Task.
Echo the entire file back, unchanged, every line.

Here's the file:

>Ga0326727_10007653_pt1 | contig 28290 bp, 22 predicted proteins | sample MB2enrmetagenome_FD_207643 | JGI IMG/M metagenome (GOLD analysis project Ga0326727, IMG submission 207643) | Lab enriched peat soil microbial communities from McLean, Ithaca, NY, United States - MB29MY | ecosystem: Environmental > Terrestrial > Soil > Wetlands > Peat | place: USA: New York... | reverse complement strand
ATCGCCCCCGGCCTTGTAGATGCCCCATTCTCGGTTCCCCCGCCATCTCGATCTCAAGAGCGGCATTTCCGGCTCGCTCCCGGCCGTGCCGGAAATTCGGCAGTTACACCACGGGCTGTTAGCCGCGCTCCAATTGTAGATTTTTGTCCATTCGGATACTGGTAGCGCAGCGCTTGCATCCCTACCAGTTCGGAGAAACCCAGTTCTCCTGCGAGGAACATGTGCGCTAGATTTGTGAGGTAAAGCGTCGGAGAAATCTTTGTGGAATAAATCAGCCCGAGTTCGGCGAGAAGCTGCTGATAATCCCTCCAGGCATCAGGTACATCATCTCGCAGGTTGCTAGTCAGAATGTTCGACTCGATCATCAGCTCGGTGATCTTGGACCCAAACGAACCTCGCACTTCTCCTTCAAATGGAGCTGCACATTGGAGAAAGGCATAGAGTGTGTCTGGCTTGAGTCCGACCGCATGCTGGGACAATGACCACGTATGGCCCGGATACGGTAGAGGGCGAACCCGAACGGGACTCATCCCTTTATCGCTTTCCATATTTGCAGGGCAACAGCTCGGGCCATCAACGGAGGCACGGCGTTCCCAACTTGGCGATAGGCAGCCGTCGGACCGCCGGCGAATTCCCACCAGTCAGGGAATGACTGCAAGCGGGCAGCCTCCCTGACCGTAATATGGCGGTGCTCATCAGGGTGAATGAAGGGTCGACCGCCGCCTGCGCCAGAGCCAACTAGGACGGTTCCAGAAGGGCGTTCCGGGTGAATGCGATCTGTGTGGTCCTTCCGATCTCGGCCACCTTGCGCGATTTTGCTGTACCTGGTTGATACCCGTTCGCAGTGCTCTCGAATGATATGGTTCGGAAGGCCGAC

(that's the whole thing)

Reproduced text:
>Ga0326727_10007653_pt1 | contig 28290 bp, 22 predicted proteins | sample MB2enrmetagenome_FD_207643 | JGI IMG/M metagenome (GOLD analysis project Ga0326727, IMG submission 207643) | Lab enriched peat soil microbial communities from McLean, Ithaca, NY, United States - MB29MY | ecosystem: Environmental > Terrestrial > Soil > Wetlands > Peat | place: USA: New York... | reverse complement strand
ATCGCCCCCGGCCTTGTAGATGCCCCATTCTCGGTTCCCCCGCCATCTCGATCTCAAGAGCGGCATTTCCGGCTCGCTCCCGGCCGTGCCGGAAATTCGGCAGTTACACCACGGGCTGTTAGCCGCGCTCCAATTGTAGATTTTTGTCCATTCGGATACTGGTAGCGCAGCGCTTGCATCCCTACCAGTTCGGAGAAACCCAGTTCTCCTGCGAGGAACATGTGCGCTAGATTTGTGAGGTAAAGCGTCGGAGAAATCTTTGTGGAATAAATCAGCCCGAGTTCGGCGAGAAGCTGCTGATAATCCCTCCAGGCATCAGGTACATCATCTCGCAGGTTGCTAGTCAGAATGTTCGACTCGATCATCAGCTCGGTGATCTTGGACCCAAACGAACCTCGCACTTCTCCTTCAAATGGAGCTGCACATTGGAGAAAGGCATAGAGTGTGTCTGGCTTGAGTCCGACCGCATGCTGGGACAATGACCACGTATGGCCCGGATACGGTAGAGGGCGAACCCGAACGGGACTCATCCCTTTATCGCTTTCCATATTTGCAGGGCAACAGCTCGGGCCATCAACGGAGGCACGGCGTTCCCAACTTGGCGATAGGCAGCCGTCGGACCGCCGGCGAATTCCCACCAGTCAGGGAATGACTGCAAGCGGGCAGCCTCCCTGACCGTAATATGGCGGTGCTCATCAGGGTGAATGAAGGGTCGACCGCCGCCTGCGCCAGAGCCAACTAGGACGGTTCCAGAAGGGCGTTCCGGGTGAATGCGATCTGTGTGGTCCTTCCGATCTCGGCCACCTTGCGCGATTTTGCTGTACCTGGTTGATACCCGTTCGCAGTGCTCTCGAATGATATGGTTCGGAAGGCCGAC